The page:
Is your child driving you crazy? I won’t tell anyone you said it!
Do you get phone calls at work from your child’s school because your child forgot his lunch—again?
It’s especially frustrating for parents who are organized and successful. It’s hard to understand why your child isn’t so organized when you and your spouse can easily navigate multiple cross-country moves and maintaining a career with the military.
Here’s the thing – organization isn’t an inherited trait, and your child isn’t forgetting his or her items on purpose.
Remembering to pack a bag for the day involves a pretty complex set of cognitive skills called “executive functioning skills,” and not every child masters them all at once. So, that means that your little darlin’ might have strong task initiation skills, which means that he can get up and prepare his lunch for the day. That’s great!
However, if he is not quite so developed in his focus or task completion skills, then you may find that his lunch remains on the counter for the day, leaving your kitchen to develop a nice eau de turkey sandwich. Meanwhile, you have to rush through your lunch break to drop off yet another bag of Wendy’s burgers and fries—not exactly the brain food you had in mind for your kiddo that day.
In another scenario, your child may have made the lunch, packed the lunch, and left for school with the lunch. But, if he left the refrigerator open and didn’t clean up after his meal prep, now you’re still stuck with a problem—rotten food and (though hopefully not) cockroaches or mice.
Task completion is a big problem for many students! Don’t worry though! This is something you can overcome, and you can return sanity to your family!
You can tell if your student struggles with task completion if he or she exhibits some of the following characteristics:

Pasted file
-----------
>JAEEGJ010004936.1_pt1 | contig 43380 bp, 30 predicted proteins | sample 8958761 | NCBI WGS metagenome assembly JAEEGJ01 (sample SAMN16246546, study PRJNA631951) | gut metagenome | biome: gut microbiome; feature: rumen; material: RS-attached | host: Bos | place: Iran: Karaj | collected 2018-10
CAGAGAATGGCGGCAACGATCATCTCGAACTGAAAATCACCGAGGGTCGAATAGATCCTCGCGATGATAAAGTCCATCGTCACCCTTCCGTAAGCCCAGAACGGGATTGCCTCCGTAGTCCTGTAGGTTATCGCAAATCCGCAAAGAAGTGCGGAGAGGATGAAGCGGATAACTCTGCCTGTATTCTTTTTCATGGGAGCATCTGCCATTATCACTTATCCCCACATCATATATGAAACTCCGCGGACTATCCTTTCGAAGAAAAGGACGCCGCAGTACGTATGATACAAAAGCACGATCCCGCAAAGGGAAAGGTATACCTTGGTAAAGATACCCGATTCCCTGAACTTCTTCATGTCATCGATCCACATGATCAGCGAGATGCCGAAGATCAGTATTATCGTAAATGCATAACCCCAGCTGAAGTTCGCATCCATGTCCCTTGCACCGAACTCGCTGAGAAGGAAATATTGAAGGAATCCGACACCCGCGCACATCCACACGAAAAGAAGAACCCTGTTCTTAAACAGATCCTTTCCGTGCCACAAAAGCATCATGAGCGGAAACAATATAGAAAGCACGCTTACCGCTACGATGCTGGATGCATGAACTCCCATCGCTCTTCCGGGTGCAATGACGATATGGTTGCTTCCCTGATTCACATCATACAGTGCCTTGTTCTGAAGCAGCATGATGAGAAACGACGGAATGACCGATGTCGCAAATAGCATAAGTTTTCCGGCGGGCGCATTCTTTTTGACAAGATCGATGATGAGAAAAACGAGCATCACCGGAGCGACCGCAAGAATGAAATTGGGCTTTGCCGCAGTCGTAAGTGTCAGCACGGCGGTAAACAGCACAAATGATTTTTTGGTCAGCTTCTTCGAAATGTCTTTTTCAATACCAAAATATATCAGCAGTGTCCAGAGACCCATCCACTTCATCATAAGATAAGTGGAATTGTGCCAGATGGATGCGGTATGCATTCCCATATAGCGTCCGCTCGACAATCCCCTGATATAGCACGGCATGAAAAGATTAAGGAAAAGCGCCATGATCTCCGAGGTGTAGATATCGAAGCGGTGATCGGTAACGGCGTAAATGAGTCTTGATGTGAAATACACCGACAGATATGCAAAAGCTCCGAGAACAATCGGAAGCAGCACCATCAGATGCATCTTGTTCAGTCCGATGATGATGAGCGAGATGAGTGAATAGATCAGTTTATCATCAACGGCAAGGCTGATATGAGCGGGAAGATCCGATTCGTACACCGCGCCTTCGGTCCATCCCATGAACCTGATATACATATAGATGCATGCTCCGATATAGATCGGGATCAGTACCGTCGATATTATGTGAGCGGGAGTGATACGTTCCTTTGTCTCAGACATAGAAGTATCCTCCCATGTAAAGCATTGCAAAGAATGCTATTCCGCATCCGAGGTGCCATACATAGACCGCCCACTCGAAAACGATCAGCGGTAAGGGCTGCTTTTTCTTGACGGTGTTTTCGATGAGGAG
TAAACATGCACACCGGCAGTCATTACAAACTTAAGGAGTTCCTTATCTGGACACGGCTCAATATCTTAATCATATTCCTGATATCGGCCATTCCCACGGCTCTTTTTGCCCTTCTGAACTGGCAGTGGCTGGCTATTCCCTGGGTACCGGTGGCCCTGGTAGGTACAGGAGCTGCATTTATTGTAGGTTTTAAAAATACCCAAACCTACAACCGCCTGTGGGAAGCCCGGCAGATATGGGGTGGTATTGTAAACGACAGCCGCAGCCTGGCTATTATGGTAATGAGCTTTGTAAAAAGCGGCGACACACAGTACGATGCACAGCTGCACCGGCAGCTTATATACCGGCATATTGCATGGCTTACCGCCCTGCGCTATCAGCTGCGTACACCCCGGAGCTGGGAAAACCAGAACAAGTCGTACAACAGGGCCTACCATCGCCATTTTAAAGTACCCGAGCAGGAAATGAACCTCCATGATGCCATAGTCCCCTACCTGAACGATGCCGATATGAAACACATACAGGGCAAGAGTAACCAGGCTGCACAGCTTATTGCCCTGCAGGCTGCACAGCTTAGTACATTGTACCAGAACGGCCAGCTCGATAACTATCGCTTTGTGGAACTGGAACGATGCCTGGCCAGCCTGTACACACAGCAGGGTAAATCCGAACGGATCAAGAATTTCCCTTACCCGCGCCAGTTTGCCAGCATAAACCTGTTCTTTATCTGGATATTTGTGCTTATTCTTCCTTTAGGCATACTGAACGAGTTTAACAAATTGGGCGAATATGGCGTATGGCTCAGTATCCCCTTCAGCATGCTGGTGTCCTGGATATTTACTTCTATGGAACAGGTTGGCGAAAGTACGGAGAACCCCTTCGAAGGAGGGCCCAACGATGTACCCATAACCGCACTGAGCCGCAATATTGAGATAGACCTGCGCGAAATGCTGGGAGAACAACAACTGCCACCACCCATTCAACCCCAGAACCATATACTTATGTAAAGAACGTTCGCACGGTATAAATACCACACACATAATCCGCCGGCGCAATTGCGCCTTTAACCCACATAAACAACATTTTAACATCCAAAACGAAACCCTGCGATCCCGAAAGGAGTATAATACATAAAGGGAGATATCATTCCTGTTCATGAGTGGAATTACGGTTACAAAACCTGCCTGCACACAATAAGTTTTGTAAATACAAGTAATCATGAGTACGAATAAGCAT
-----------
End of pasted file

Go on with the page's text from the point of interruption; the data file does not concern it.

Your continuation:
• Your child doesn’t finish an assignment unless you watch over him to make sure it’s done.
• Your child will only study for the subjects he enjoys.
• Your child either avoids work that seems challenging or quits after spending very little time trying to figure it out.
• Your child spends an inordinate amount of time on disliked tasks; they just drag on and on and on because your child is trying to distract himself from the unpleasantness of the task, making it take far longer than necessary.
If you know that your child struggles with any of these, then the first step to helping your child learn how to develop his task completion skills is by developing a structure for him for homework.
1. Set an established time for homework each day, such as 4:00-6:00 PM. Make sure that sports, activities, and snack time have been accounted for before setting a time, and then strictly adhere to that time.
2. Set an established space for homework each day, for example the kitchen table. Make sure this space is clear of any distraction, so that means no television on, no side conversations, no screaming younger siblings in the vicinity, no video games, no cell phones, and no iPod. I mean it. Your kid will be so annoyed at first, but once he starts to “get” how this distraction-free zone benefits him, he’ll really appreciate the structure you’ve created for him (though he may not tell you he appreciates it!). Please note that the bedroom is not a good option for a study space for students who struggle with task completion.
3. Make sure your child has everything he will need to complete his homework in a handy location. Help your child prepare a box of supplies (pens, paper, etc.) that he can keep near the kitchen table for when it’s time for homework.
4. Create a “to do” list with your child at the start of each and every homework session with his hardest assignments prioritized first.
Have you been able to help your child overcome a struggle with task completion? Do you have any tips to share with other military families?